The Need for a Center Left Political Alternative in Israel

Since the election of Ehud Barak as prime minister in 1999, if not earlier, there has been no center left in Israel.  Of course, there has been something referred to as “center left” but that was only relative to the so-called right of the Likud, Kadima, Shinui, Yesh Atid, and defunct parties whose name I forget.  Former prime minister, Ehud Barak managed almost single-handedly to destroy the center left, which had supported recognition of the rights of the Palestinians to self-determination, and which  had viewed moderate Israelis and Palestinians as partners for peace against the extremists of both sides.  With Barak, even before the total collapse of the peace process, the motivation for a settlement with the Palestinians was to separate the populations, to keep the West Bank and Gaza under direct security and indirect economic control of Israel, and to grant limited autonomy to Palestinians.  Barak’s views differed little from  Netanyahu, which explains in part  his ability to serve as Defense Minister in Netanyahu’s government.

The Barak Doctrine was simple: separation from the Palestinians (“We are here; they are there”); Israeli  security and economic control over the West Bank and Gaza; limited Palestinian autonomy with Israel’s security being contracted out, in part,  to the Palestinian Authority.  Israel would help facilitate, or at least would not stand in the way, of Palestinian economic growth in areas that did not threaten the Israeli economy.  The difference, perhaps, between Barak and Netanyahu was the extent of expansion into the West Bank they thought possible.  Both were willing to allow settlements even outside the settlement blocs to grow without taking steps to curb them.

The Barak Doctrine should now be known as the Herzog Doctrine; in fact, I cannot see any difference between them.  From Barak’s Labor Party to Herzog’s Zionist Union, there has been a consistent vision of the status quo and the endgame; the party’s criticisms against the right have generally been more of style than of substance.  Herzog has often criticized Netanyahu for alienating Israel’s allies, and for his relying on the extreme right wing.  Instead of presenting the Zionist Camp as an ideological alternative to the Likud and the other right wing parties, he has presented himself as a more effective political leader than Bibi.  He will do what Bibi would like to do, only better – because he will do it with the understanding of the US and Europe.

It is the failure of the Zionist Camp to offer a center left alternative that has led people like Haaretz’s owner, Amos Schocken, to suggest that only international intervention will preserve the state of Israel.  Were there to be a center left, even were it to be in the opposition, Schocken would not have written his powerful piece.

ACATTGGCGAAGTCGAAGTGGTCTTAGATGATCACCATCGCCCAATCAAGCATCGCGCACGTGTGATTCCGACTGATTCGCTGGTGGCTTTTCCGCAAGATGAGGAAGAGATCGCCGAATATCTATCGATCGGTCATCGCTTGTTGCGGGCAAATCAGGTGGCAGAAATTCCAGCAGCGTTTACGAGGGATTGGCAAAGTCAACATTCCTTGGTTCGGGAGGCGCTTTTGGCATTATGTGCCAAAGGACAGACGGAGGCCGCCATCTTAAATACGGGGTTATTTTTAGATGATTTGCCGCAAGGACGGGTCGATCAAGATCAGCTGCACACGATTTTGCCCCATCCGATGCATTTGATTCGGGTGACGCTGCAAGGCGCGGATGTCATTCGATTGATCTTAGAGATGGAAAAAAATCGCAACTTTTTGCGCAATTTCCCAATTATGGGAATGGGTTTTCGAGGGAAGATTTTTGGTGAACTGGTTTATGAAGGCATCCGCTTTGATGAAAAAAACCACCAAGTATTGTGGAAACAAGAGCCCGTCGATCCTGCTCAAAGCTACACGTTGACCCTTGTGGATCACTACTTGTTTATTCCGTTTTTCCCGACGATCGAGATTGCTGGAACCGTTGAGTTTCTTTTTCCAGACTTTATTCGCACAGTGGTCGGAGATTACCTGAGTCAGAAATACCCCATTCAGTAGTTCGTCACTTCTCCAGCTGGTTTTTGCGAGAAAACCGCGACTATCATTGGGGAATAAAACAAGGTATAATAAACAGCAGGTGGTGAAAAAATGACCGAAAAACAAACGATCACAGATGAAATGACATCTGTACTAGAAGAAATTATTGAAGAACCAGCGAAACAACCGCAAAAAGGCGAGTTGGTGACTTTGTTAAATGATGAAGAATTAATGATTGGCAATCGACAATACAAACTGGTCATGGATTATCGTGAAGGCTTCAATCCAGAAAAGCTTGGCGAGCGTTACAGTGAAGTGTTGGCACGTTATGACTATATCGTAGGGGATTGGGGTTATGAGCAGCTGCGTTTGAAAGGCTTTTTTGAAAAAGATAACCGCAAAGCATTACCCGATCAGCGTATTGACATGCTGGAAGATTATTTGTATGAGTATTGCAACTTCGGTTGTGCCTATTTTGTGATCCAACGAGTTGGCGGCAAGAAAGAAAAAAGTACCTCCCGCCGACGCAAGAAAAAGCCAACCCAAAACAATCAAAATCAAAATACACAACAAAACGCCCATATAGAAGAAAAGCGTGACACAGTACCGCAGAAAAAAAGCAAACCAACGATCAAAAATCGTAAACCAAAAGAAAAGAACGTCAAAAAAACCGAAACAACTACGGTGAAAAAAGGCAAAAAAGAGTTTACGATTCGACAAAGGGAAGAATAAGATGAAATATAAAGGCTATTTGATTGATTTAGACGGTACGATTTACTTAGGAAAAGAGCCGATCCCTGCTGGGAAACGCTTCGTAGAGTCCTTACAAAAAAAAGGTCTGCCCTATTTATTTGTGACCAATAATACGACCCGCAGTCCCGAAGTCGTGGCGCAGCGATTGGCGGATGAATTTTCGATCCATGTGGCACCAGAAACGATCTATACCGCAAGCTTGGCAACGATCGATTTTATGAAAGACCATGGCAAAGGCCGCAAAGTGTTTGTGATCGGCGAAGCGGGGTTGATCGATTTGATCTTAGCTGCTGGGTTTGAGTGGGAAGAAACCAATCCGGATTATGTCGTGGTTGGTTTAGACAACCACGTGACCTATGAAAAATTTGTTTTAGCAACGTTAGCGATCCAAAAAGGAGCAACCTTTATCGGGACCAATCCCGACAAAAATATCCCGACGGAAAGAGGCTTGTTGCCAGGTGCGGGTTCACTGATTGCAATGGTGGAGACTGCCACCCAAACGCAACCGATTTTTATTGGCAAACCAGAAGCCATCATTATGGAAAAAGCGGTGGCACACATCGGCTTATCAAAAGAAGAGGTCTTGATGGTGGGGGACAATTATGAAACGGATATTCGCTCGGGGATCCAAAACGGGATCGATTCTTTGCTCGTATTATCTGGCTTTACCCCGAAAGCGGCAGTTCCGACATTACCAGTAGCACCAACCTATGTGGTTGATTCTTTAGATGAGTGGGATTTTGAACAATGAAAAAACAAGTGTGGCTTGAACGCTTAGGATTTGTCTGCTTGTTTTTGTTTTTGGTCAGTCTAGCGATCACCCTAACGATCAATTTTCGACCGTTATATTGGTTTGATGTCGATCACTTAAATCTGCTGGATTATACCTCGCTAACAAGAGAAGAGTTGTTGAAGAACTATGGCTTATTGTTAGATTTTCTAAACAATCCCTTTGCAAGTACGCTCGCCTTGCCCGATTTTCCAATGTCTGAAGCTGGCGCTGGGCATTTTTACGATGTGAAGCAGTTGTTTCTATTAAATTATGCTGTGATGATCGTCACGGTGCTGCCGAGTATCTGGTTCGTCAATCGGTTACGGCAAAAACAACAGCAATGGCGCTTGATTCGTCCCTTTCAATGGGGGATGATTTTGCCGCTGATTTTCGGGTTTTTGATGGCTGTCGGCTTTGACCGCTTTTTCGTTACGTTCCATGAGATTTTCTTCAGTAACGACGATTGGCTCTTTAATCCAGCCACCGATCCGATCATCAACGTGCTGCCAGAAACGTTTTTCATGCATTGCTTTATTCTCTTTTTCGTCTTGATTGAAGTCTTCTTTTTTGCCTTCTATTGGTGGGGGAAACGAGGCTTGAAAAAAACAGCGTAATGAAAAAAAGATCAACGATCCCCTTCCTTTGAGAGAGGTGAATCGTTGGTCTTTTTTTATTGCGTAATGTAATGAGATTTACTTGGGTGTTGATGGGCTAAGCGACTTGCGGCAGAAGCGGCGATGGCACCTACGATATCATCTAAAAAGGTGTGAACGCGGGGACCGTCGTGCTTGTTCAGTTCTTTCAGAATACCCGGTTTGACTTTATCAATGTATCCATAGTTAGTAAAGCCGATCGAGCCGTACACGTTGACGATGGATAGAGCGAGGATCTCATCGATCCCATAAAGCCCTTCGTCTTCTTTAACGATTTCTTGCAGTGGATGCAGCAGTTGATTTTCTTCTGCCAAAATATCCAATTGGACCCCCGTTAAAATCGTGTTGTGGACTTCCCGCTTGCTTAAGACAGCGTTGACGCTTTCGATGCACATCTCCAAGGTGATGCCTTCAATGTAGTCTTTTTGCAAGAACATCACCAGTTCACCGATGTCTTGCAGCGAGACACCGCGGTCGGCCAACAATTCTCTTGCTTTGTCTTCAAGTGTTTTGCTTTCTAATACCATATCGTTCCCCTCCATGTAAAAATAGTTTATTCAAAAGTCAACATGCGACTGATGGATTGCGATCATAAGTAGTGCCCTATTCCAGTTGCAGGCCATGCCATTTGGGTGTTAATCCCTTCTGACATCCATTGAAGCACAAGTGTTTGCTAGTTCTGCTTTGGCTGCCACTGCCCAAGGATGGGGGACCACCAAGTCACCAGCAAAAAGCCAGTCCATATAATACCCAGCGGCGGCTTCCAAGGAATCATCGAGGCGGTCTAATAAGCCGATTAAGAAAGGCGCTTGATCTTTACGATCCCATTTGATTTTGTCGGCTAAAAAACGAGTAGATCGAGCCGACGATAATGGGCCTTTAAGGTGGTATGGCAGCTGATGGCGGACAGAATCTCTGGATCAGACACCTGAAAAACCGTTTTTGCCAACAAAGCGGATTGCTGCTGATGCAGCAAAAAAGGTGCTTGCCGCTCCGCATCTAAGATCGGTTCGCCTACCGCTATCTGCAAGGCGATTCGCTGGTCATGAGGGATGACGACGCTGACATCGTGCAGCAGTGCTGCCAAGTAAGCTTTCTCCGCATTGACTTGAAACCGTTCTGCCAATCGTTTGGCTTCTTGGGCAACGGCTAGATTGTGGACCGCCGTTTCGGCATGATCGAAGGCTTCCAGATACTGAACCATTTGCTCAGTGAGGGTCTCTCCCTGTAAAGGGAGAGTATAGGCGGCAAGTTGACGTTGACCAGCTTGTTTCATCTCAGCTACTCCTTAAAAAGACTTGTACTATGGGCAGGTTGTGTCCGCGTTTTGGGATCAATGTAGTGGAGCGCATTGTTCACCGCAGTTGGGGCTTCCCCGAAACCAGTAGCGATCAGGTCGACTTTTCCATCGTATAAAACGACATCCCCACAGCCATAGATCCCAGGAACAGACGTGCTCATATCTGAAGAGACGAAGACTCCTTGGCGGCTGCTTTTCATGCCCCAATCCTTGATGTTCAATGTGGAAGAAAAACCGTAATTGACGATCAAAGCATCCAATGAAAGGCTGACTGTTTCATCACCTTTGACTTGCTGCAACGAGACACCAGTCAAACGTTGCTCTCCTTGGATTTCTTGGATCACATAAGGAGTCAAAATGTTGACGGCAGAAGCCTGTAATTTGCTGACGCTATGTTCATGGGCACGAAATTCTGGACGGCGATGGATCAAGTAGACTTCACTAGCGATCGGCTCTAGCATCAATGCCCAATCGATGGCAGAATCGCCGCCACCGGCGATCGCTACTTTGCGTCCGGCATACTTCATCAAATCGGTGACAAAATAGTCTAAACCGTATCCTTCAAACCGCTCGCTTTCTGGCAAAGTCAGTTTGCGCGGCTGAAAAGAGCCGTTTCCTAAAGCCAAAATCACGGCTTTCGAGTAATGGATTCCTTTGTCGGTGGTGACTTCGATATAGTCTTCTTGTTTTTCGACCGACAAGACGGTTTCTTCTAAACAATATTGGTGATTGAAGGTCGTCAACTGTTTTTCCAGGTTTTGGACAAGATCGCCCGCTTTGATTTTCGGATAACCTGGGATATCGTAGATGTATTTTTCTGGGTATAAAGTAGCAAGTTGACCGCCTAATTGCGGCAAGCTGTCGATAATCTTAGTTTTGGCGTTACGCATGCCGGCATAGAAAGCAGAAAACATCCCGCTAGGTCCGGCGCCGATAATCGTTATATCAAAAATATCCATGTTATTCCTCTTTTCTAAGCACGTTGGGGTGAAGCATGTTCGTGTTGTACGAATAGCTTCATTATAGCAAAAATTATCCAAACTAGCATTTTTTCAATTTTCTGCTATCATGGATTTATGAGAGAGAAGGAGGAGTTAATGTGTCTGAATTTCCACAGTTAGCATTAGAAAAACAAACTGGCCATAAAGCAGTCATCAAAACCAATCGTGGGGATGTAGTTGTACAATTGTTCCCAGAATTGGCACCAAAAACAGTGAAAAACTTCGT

So one should not blame the leftwing activists, intellectuals, and journalists who call for international intervention, or who display Israel’s human rights abuses for all the world to see, for the demise of Israel’s center left.  That is getting the story backwards.  Were the Zionist Camp to offer a party around which people could rally – not because the party doesn’t like Bibi and the rightwing, but because it doesn’t  like his vision and his policies – then there would be an address for political action within Israel.  Even the so-called extreme left would support it, as it supported Rabin in the early stages of Oslo.

Can there be a center left political alternative in Israel?  Some people think that it is not possible.  I am not sure, but I don’t think giving up on it  is a good idea.  For the Palestinians to achieve even partial liberty, for the current phase of the Occupation to end, there must be a political constituency in Israel that articulates a different vision from that of the Likud and its various imitator policies.

Personally, I cannot accept the ideology of even a reformed, progressive, Zionist Left.  But I can recognize its practical importance in the evolution of Israeli thinking towards the Palestinians.  So any steps that are taken to create a real ideological and political alternative to the anti-Palestinian Center should have the support not only of the Zionist Left, but of all people who want justice for the Palestinians.

This is not a time for ideological purity.  There is an overriding goal and that is ending the Occupation, and bringing justice and security to the Palestinian people.  For this to happen, there must be at least three things: a strong Palestinian movement; a strong Israeli political movement advocating for change; and international incentives and pressure, including boycotts and sanctions.  These three groups will have different aims, and they certainly will not be coordinated.  For example, the Israeli political movement cannot and should not call for international intervention.  But it has the obligation of warning  the Israeli public of that intervention.

There has to be an Israeli political movement that is truly center left.  I don’t know how or whether that will come about.  But I can tell you right now, I will support it, despite any skepticism I may have.

Editor’s Note: This essay originally appeared on January 22, 2016, on The Magnes Zionist, a website featuring commentary by Jewish studies and philosophy professor, Jerry Haber (a nom de plume).  It was reproduced here with the consent of Professor Haber.

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